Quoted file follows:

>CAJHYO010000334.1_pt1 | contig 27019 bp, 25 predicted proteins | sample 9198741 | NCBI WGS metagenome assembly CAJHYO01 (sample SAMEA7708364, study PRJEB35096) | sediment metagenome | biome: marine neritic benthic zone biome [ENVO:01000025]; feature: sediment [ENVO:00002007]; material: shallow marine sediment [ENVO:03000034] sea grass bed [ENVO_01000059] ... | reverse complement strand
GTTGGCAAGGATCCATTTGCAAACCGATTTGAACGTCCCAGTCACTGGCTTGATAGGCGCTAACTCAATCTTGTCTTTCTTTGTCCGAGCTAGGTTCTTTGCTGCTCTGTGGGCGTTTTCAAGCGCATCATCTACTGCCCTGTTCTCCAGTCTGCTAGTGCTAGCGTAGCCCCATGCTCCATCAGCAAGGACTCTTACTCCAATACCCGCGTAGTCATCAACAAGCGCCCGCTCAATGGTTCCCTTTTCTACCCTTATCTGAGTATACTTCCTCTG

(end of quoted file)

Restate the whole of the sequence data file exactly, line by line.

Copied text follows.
>CAJHYO010000334.1_pt1 | contig 27019 bp, 25 predicted proteins | sample 9198741 | NCBI WGS metagenome assembly CAJHYO01 (sample SAMEA7708364, study PRJEB35096) | sediment metagenome | biome: marine neritic benthic zone biome [ENVO:01000025]; feature: sediment [ENVO:00002007]; material: shallow marine sediment [ENVO:03000034] sea grass bed [ENVO_01000059] ... | reverse complement strand
GTTGGCAAGGATCCATTTGCAAACCGATTTGAACGTCCCAGTCACTGGCTTGATAGGCGCTAACTCAATCTTGTCTTTCTTTGTCCGAGCTAGGTTCTTTGCTGCTCTGTGGGCGTTTTCAAGCGCATCATCTACTGCCCTGTTCTCCAGTCTGCTAGTGCTAGCGTAGCCCCATGCTCCATCAGCAAGGACTCTTACTCCAATACCCGCGTAGTCATCAACAAGCGCCCGCTCAATGGTTCCCTTTTCTACCCTTATCTGAGTATACTTCCTCTG